Class 1 instructions mean absolute jumps to the address given as symconstant. They occupy two words in memory.

The class 1 instructions with their parameters are:

Class 2 instructions

Class 2 instructions, the arithmetic instructions, have a parameter of type type_TEF_parameter. They occypy one word in memory.

The class 2 instructions with their parameters are:

Class 3 instructions

Class 3 instructions mean short relative jumps to the address given as symconstant. They occupy one word in memory.

The class 3 instructions with their parameters are:

Errors

The program stops when it encounters an error. This error list shows the return value and the text printed into the standard error stream (stderr).

I/O errors

Constraints violations

Syntax errors

Second pass errors

Duplicate symbol error

Object page errors

Customization

The program can be customized in two ways: By changing the values of macros present near the beginning of asm41.c, or by editing the instruction descriptors in asm41.h.

Customization by macros

The default values of the macros are:

#define MAX_LINE_LEN 79
#define COMMENT_COLUMN 34
#define MAX_SYMBOL_LENGTH 10
#define NUM_SYMBOLS 2000
#define NUM_SYMBOL_USES 4000

A directive or instruction line with a comment is printed so that the period ('.') marking the beginning of the comment, irrespective of how it is placed on the source line, begins at column COMMENT_COLUMN.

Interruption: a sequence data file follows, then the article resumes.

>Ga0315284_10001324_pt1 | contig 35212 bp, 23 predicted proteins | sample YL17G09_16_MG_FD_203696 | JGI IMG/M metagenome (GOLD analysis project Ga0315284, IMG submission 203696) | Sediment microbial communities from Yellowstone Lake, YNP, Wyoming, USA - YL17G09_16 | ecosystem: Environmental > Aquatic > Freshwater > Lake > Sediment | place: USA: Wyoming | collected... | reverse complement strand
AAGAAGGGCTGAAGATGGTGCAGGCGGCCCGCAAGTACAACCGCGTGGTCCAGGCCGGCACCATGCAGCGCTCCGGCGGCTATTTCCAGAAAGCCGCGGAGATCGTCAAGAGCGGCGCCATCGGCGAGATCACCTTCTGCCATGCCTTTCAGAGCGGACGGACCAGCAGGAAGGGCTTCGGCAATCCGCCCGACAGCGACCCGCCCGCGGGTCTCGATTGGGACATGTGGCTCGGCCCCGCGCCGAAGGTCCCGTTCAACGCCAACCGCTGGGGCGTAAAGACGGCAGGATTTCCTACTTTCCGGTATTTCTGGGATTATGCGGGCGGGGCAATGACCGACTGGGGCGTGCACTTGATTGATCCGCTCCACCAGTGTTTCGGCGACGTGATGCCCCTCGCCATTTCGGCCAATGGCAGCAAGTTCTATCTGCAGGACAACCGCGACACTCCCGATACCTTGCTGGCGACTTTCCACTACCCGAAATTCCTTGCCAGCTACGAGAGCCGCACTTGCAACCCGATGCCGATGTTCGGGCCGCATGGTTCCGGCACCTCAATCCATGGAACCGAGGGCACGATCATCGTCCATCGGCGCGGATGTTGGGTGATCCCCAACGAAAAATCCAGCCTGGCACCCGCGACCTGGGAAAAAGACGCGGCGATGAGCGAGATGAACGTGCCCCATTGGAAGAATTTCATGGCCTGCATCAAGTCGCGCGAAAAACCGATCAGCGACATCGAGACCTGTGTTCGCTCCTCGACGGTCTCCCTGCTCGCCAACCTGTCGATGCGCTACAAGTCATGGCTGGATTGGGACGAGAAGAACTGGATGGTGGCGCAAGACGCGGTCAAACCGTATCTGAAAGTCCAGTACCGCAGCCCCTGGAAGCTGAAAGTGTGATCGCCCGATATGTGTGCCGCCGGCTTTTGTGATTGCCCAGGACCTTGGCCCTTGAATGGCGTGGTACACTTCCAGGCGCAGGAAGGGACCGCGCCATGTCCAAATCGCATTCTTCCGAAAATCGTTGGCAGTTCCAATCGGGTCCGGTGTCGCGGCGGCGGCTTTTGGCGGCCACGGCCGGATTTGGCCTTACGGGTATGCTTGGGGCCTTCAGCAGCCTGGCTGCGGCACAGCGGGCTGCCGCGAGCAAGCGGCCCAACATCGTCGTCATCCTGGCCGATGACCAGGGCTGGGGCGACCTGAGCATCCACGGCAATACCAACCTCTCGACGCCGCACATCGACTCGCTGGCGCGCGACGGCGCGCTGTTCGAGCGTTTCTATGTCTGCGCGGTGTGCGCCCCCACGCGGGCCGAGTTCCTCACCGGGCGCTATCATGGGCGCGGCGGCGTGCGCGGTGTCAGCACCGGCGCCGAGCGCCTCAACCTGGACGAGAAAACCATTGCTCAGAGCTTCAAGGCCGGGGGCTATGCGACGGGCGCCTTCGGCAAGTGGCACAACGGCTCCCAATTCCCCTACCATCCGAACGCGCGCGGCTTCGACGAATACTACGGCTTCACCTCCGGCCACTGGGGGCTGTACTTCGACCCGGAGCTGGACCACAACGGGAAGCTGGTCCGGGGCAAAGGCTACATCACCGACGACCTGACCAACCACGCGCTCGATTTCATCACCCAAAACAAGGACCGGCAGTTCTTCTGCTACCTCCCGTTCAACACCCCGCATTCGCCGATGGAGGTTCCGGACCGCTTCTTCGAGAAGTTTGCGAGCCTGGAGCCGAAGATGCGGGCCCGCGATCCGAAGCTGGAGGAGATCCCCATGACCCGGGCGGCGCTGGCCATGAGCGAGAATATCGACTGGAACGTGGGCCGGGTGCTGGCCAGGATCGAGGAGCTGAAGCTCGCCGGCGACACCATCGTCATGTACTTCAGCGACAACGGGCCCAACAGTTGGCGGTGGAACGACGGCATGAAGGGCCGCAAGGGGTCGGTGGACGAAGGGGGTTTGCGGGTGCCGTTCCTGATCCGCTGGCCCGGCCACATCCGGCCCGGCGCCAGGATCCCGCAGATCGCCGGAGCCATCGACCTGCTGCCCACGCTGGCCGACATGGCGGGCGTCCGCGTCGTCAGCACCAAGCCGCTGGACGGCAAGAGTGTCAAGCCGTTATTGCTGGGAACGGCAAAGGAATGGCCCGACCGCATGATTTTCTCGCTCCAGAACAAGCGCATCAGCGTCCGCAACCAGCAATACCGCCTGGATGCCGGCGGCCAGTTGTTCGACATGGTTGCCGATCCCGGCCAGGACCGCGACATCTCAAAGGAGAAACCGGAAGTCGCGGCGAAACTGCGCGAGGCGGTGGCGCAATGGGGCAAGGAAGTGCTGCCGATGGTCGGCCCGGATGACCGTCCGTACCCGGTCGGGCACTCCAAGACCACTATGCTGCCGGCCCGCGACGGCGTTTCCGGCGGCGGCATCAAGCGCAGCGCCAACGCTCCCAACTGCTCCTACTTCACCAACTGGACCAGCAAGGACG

For the meanings of the other macros refer to the error list.

Customization by instruction descriptors

You can rename the assembly language instruction mnemonics to whatever you like by modifying the descriptors in asm41.h. Change only the mnemonic in the third column, not other columns if you don't know exactly what the effect of your change will be.

The maximum length of the mnemonic is by default 7. If you use longer mnemonics, change the storage allocation of the member mnem (third member) of struct descriptor from 8 to your maximum length + 1.

You could also rename the parameters of type TEF in the array TEF_param at the end of asm41.h. Keep the right order.

Supporting material

HP-41 mainframe entry points as an include file:

sysrom.i41

License

This program is free software: you can redistribute it or modify it under the terms of the GNU General Public License as published by the Free Software Foundation, either version 3 of the License, or (at your option) any later version.

This program is distributed in the hope that it will be useful, but WITHOUT ANY WARRANTY; without even the implied warranty of MERCHANTABILITY or FITNESS FOR A PARTICULAR PURPOSE. See the GNU General Public License for more details.

The full GNU General Public Licence text is available at http://www.gnu.org/licenses/gpl.html.

The attribution of this program to its original author must be preserved in any direct copy or modified version of this program. This is a supplement to the terms of the GNU General Public Licence version 3 allowed by them in section 7. Additional Terms, point b).

Author

The original author of this program is
Kari Pasanen, Jyväskylä, Finland,
Kari Pasanen <kari.pasanen@iki.fi>.